3. ONLINE LEARNING: This is relativity new and seems to be pretty exciting. creativeLIVE is a biggie and offers a great chance to try before you buy. The workshops (yes they have full-on workshops that can last 5 days) are completely free. Just tune-in and check it out. If you like what you hear, the DVD is available at a very reasonable cost. This is truly a try before you buy experience, which I love. Sue Bryce has been their most popular presenter, and what she teaches really resonates with the audience. Well worth checking out. Sandy Puc’ has SPTV. Again free. Not only can you learn from Sandy, but she interviews and works with photographers throughout the industry. Another great value to check out.
4. MENTORING: This is developing an ongoing relationship with a photographer or business consultant. It can last for a year or more, can provide great marketing materials, and gives assistance that is personally directed toward your business. Many photographers who have signed up for mentoring programs feel they got a jump-start on a great business model, but others feel disappointed. DO YOUR HOMEWORK before signing up. Mentoring costs are high, so you have to be ready to ask the right questions, sold on the concepts, and positive you want to make the changes that might be recommended.
5. CONTINUING GROUPS: I love these and think they are popular for a reason: new information every month. Some are very marketing-based like Sarah Petty’s The Joy of Marketing. SPU (Sandy Puc’ University) gives marketing materials for every month, and posing and lighting guides. Jerry Ghionis’s ICE Society is wedding-based. You get a new workshop every month with lots of help for improving your shooting and sales skills. Most of these groups come complete with a forum to interact with your fellow professionals. You can ask the mentor and also get feedback. Conversations start, things get talked through, even friendships are made. These groups offer a smaller, more intimate experience than general forums which are often very broad-based and members offer opinions when they are not necessarily qualified.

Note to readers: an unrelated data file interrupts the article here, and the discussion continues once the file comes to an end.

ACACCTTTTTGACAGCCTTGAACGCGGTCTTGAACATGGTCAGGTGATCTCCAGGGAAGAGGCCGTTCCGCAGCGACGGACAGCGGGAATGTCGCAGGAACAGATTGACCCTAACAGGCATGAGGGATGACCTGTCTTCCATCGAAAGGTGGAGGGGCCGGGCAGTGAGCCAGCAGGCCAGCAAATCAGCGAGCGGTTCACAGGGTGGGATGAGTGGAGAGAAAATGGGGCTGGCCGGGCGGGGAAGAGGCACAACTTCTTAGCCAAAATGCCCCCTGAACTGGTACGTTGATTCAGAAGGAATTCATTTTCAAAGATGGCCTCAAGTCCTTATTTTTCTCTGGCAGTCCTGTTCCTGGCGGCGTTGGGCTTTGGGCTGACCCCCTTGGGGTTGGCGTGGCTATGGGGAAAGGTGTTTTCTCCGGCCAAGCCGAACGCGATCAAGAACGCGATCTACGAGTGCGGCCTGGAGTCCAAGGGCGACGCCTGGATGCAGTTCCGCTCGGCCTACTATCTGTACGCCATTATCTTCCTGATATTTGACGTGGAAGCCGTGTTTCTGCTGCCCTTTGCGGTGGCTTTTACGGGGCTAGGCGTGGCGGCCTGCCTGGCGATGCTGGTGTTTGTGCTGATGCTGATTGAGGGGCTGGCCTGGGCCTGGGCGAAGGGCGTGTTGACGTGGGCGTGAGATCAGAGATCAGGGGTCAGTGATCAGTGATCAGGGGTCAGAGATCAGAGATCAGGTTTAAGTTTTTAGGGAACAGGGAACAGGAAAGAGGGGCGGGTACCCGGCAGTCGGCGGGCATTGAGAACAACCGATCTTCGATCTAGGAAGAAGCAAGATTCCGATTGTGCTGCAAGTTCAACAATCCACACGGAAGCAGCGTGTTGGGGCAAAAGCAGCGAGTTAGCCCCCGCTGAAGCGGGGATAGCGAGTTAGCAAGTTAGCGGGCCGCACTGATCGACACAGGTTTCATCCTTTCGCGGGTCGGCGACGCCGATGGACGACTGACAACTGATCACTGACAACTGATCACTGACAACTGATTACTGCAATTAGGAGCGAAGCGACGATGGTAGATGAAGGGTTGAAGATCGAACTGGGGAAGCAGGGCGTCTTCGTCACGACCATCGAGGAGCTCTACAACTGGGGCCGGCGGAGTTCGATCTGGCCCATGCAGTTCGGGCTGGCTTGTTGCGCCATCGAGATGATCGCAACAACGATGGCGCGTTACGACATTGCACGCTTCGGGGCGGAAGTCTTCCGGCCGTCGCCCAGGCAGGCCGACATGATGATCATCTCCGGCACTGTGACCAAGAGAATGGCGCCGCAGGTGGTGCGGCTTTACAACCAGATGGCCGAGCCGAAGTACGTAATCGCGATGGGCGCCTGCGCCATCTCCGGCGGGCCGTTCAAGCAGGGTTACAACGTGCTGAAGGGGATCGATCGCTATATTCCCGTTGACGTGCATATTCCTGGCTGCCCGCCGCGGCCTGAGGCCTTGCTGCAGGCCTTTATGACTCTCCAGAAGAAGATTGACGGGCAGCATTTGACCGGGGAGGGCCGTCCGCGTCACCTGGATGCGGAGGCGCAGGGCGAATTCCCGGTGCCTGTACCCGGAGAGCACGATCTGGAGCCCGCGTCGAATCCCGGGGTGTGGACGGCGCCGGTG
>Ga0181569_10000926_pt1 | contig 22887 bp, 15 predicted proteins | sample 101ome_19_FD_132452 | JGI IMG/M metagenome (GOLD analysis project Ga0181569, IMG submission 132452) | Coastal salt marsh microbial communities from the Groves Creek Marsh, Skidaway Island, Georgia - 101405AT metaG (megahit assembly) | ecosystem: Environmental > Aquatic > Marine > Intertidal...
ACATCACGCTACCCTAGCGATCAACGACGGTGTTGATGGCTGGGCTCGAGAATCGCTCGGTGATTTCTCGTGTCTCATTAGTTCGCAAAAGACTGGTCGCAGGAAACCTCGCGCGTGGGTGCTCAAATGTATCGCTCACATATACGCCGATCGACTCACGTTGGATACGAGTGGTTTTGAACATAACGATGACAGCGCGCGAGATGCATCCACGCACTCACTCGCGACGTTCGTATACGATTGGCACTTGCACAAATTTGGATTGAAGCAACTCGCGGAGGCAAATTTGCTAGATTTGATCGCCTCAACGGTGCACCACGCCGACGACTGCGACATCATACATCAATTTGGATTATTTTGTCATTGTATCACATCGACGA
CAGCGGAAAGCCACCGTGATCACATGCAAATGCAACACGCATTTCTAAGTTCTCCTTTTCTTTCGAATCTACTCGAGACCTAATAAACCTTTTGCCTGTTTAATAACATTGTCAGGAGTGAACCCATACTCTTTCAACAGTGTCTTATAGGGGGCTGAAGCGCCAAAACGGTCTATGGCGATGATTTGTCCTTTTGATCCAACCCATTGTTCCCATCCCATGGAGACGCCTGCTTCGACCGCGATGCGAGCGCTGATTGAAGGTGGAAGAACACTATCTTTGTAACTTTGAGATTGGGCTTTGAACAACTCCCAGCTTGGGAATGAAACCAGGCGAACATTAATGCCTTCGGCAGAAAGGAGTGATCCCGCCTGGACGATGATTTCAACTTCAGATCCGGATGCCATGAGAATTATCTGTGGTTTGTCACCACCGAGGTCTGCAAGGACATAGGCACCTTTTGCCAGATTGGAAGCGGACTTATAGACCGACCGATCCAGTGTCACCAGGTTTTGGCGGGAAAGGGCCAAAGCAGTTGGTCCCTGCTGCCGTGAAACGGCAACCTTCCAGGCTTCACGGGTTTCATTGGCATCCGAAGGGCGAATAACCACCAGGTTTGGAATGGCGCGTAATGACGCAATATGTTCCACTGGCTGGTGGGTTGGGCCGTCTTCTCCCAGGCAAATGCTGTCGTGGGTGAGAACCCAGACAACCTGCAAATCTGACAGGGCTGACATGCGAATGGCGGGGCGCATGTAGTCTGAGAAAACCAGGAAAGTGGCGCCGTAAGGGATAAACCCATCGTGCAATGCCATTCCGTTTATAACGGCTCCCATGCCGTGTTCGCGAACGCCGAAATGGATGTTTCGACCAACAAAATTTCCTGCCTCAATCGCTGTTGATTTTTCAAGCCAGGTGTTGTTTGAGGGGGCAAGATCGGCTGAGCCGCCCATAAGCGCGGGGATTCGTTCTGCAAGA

6. CONVENTIONS: Small like Mystic, or large like WPPI, conventions offer the opportunity to hear a number of speakers on a variety of topics. Don’t expect in-depth classes. These are usually short and scratch the surface. However, they provide a chance to “try out” many different presenters and glean those aha moments that just might excite you to make a change in your business. They come complete with a trade show and many people tell me they learn as much from the vendors as the programs (we try). Conventions provide opportunities for meeting many more people, to do more networking, and to look at tons of images and get inspired. I think the bang for the buck is usually there. One caveat, every speaker at WPPI is sponsored by someone so be prepared for some pimp time.
In the next segment, we will look at how to make a decision on where to spend your money and making sure you find what’s right for you.